A little know or understood feature of HID is the Physical Descriptor. The Physical Descriptor is used to define the parts of the human body that interact with the individual controls defined in the Report Descriptor. When controlling a game, the index finger and thumb are usually used to invoke repetitive actions. Because these fingers are considered to have the fastest 'twitch' response, they are typically used for pulling the trigger of a gun, or activating a often used game function. The Physical Descriptor allows a device vendor identify that which fingers rests on each control and prioritize the set of controls that can be reached by an individual finger. This feature enables a game vendor to intelligently present the best default button mapping, even for a device that didn't exist when the game was developed. The Physical Descriptor also enables full body motion capture information to be presented by a HID device, i.e., the angle, orientation, relative or absolute position of any joint in the human body. And through the Report Descriptor, the motion capture data can be presented at whatever resolution that the device can support.
Components of the HID protocol
In the HID protocol, there are 2 entities: the "host" and the "device". The device is the entity that directly interacts with a human, such as a keyboard or mouse. The host communicates with the device and receives input data from the device on actions performed by the human. Output data flows from the host to the device and then to the human. The most common example of a host is a PC but some cell phones and PDAs also can be hosts.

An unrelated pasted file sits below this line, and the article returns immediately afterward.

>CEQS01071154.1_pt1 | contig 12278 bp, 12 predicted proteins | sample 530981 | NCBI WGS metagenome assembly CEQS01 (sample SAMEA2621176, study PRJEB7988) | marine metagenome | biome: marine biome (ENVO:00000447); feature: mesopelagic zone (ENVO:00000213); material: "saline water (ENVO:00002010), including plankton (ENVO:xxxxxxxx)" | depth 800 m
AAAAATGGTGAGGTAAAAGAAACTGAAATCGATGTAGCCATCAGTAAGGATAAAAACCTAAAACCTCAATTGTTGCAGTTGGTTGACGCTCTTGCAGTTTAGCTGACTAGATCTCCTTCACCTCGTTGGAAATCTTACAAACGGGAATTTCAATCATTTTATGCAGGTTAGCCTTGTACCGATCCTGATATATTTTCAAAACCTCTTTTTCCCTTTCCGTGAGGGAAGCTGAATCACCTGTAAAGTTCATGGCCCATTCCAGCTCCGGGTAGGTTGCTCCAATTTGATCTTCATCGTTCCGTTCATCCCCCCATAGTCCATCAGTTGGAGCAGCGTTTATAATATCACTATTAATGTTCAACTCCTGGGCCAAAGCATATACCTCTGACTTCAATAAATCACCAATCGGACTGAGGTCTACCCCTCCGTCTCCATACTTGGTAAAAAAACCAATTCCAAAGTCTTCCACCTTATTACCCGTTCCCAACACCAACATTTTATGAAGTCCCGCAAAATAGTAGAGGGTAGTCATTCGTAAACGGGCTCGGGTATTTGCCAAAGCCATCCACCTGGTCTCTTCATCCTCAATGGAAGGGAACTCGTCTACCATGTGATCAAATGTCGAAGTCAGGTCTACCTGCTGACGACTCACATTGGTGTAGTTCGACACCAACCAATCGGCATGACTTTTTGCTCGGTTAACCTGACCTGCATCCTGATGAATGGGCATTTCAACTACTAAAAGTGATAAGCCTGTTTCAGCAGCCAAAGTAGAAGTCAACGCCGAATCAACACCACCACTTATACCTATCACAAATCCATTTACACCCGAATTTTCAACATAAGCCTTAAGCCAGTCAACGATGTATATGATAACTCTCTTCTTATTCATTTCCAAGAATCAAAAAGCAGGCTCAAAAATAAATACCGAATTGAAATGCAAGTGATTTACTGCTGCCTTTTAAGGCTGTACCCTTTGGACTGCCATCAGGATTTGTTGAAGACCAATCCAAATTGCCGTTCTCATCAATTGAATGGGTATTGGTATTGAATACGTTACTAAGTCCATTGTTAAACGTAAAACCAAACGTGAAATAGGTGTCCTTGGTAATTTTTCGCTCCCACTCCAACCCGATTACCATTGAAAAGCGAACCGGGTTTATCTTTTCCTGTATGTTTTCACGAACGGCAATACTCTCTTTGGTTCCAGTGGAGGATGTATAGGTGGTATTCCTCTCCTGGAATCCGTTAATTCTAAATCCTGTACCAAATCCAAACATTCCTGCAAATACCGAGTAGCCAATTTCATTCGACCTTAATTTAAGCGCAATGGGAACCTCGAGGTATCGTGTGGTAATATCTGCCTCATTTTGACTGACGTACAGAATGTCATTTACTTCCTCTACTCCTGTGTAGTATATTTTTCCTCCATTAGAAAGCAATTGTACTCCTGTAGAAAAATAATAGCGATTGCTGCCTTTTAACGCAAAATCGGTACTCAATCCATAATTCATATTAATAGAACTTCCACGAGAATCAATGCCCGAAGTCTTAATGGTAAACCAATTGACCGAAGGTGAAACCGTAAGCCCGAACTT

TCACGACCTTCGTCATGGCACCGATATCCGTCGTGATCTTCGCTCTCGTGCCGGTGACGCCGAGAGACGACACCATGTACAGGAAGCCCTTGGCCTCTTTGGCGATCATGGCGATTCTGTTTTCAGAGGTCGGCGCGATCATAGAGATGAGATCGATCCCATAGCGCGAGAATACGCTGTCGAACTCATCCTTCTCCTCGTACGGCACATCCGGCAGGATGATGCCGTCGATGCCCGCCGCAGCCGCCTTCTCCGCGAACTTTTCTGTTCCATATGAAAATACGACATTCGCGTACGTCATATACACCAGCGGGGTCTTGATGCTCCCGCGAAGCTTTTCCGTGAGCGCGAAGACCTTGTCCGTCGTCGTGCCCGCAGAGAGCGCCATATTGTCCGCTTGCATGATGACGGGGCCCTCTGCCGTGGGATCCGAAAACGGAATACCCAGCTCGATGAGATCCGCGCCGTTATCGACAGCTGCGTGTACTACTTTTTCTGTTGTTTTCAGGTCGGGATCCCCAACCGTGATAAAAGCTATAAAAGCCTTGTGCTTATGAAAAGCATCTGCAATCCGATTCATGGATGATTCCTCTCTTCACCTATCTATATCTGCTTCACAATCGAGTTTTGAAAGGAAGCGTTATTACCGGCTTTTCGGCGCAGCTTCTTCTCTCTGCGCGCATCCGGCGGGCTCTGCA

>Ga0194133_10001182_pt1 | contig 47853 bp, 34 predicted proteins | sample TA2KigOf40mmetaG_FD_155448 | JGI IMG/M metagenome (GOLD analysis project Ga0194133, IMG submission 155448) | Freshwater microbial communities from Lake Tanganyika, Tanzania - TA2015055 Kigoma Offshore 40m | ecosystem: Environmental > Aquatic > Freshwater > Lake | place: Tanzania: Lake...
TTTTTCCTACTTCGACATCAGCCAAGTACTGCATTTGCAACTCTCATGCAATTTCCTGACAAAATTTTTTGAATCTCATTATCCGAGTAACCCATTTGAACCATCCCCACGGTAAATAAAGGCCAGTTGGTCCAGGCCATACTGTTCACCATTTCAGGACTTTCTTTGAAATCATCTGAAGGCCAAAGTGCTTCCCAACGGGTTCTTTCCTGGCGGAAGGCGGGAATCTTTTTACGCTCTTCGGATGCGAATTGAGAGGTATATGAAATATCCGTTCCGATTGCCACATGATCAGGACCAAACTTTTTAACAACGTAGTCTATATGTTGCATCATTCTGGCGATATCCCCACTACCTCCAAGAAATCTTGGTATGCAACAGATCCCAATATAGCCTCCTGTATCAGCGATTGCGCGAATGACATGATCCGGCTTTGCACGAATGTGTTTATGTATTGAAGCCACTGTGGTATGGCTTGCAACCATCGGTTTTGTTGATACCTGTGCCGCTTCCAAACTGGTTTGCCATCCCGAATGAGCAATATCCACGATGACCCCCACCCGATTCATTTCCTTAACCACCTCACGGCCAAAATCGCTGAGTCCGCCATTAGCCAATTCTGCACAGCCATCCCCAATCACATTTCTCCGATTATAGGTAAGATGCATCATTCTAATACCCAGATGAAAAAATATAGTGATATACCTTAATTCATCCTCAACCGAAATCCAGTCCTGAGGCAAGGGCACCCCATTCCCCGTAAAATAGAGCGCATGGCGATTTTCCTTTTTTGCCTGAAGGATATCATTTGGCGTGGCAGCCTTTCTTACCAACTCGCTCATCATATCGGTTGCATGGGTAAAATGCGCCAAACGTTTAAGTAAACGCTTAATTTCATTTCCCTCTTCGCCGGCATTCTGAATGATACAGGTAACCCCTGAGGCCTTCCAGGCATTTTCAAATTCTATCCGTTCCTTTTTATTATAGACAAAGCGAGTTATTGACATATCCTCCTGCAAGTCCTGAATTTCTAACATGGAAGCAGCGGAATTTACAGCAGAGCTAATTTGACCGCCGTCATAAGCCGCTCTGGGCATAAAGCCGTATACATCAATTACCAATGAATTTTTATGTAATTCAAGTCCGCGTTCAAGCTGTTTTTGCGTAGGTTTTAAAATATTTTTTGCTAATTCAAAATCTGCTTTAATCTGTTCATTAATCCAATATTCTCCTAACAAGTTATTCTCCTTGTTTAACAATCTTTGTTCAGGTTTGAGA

The HID protocol makes implementation of devices very simple. Devices define their data packets and then present a "HID descriptor" to the host. The HID descriptor is a hard coded array of bytes that describes the device's data packets. This includes: how many packets the device supports, the size of the packets, and the purpose of each byte and bit in the packet. For example, a keyboard with a calculator program button can tell the host that the button's pressed/released state is stored as the 2nd bit in the 6th byte in data packet number 4 (note: these locations are only illustrative and are device-specific). The device typically stores the HID descriptor in ROM and does not need to intrinsically understand or parse the HID descriptor. Some mouse and keyboard hardware in the market today is implemented using only an 8-bit CPU.